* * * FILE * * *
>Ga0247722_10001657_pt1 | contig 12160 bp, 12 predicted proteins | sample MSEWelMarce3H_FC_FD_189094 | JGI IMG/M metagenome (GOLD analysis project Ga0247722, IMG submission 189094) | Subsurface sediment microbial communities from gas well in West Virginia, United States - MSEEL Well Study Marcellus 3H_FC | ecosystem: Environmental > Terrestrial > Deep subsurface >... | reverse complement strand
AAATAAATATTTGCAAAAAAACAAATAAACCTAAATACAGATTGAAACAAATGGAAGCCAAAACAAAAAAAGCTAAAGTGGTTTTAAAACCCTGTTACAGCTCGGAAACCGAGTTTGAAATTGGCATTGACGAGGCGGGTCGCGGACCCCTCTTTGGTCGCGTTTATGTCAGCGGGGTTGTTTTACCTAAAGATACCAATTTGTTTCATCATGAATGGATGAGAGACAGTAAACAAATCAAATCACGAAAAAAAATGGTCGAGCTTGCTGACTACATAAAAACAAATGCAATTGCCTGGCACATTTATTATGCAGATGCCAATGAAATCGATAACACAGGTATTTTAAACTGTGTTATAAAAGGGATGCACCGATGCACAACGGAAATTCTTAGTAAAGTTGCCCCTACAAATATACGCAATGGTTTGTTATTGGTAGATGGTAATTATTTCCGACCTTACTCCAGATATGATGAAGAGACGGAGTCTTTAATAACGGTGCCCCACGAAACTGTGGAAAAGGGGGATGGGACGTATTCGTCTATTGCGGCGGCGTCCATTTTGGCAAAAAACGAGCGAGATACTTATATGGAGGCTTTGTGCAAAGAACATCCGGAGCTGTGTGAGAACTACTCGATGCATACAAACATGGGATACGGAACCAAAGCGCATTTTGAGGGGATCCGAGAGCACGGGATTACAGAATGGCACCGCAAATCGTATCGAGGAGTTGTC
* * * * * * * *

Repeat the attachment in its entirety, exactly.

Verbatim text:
>Ga0247722_10001657_pt1 | contig 12160 bp, 12 predicted proteins | sample MSEWelMarce3H_FC_FD_189094 | JGI IMG/M metagenome (GOLD analysis project Ga0247722, IMG submission 189094) | Subsurface sediment microbial communities from gas well in West Virginia, United States - MSEEL Well Study Marcellus 3H_FC | ecosystem: Environmental > Terrestrial > Deep subsurface >... | reverse complement strand
AAATAAATATTTGCAAAAAAACAAATAAACCTAAATACAGATTGAAACAAATGGAAGCCAAAACAAAAAAAGCTAAAGTGGTTTTAAAACCCTGTTACAGCTCGGAAACCGAGTTTGAAATTGGCATTGACGAGGCGGGTCGCGGACCCCTCTTTGGTCGCGTTTATGTCAGCGGGGTTGTTTTACCTAAAGATACCAATTTGTTTCATCATGAATGGATGAGAGACAGTAAACAAATCAAATCACGAAAAAAAATGGTCGAGCTTGCTGACTACATAAAAACAAATGCAATTGCCTGGCACATTTATTATGCAGATGCCAATGAAATCGATAACACAGGTATTTTAAACTGTGTTATAAAAGGGATGCACCGATGCACAACGGAAATTCTTAGTAAAGTTGCCCCTACAAATATACGCAATGGTTTGTTATTGGTAGATGGTAATTATTTCCGACCTTACTCCAGATATGATGAAGAGACGGAGTCTTTAATAACGGTGCCCCACGAAACTGTGGAAAAGGGGGATGGGACGTATTCGTCTATTGCGGCGGCGTCCATTTTGGCAAAAAACGAGCGAGATACTTATATGGAGGCTTTGTGCAAAGAACATCCGGAGCTGTGTGAGAACTACTCGATGCATACAAACATGGGATACGGAACCAAAGCGCATTTTGAGGGGATCCGAGAGCACGGGATTACAGAATGGCACCGCAAATCGTATCGAGGAGTTGTC